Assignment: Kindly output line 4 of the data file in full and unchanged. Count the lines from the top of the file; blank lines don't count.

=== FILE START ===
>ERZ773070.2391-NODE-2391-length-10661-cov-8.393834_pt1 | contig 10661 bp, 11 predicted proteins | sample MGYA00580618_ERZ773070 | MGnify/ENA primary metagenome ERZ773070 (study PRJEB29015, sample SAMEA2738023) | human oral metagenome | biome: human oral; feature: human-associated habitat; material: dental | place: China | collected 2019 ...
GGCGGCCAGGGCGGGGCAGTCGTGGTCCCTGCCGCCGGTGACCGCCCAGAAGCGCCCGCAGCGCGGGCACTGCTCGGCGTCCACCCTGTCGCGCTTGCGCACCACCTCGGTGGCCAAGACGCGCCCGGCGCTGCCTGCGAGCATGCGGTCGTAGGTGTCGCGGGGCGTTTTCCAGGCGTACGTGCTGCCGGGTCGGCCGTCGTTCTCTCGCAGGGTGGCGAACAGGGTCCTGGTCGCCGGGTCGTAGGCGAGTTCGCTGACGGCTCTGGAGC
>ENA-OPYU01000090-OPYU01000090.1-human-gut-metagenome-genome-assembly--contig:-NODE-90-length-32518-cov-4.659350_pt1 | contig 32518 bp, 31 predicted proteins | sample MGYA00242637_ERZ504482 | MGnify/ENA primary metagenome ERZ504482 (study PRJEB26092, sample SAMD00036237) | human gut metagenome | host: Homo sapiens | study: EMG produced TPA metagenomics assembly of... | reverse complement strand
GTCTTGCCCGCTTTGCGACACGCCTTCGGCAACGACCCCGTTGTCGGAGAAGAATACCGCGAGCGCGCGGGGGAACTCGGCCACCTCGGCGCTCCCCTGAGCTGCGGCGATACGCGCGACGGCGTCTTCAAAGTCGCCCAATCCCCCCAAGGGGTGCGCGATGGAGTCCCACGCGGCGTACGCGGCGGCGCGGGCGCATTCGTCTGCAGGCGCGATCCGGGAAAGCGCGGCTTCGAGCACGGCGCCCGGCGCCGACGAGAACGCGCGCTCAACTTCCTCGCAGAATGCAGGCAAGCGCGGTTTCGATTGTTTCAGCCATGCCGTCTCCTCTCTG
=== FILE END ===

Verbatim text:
GTCTTGCCCGCTTTGCGACACGCCTTCGGCAACGACCCCGTTGTCGGAGAAGAATACCGCGAGCGCGCGGGGGAACTCGGCCACCTCGGCGCTCCCCTGAGCTGCGGCGATACGCGCGACGGCGTCTTCAAAGTCGCCCAATCCCCCCAAGGGGTGCGCGATGGAGTCCCACGCGGCGTACGCGGCGGCGCGGGCGCATTCGTCTGCAGGCGCGATCCGGGAAAGCGCGGCTTCGAGCACGGCGCCCGGCGCCGACGAGAACGCGCGCTCAACTTCCTCGCAGAATGCAGGCAAGCGCGGTTTCGATTGTTTCAGCCATGCCGTCTCCTCTCTG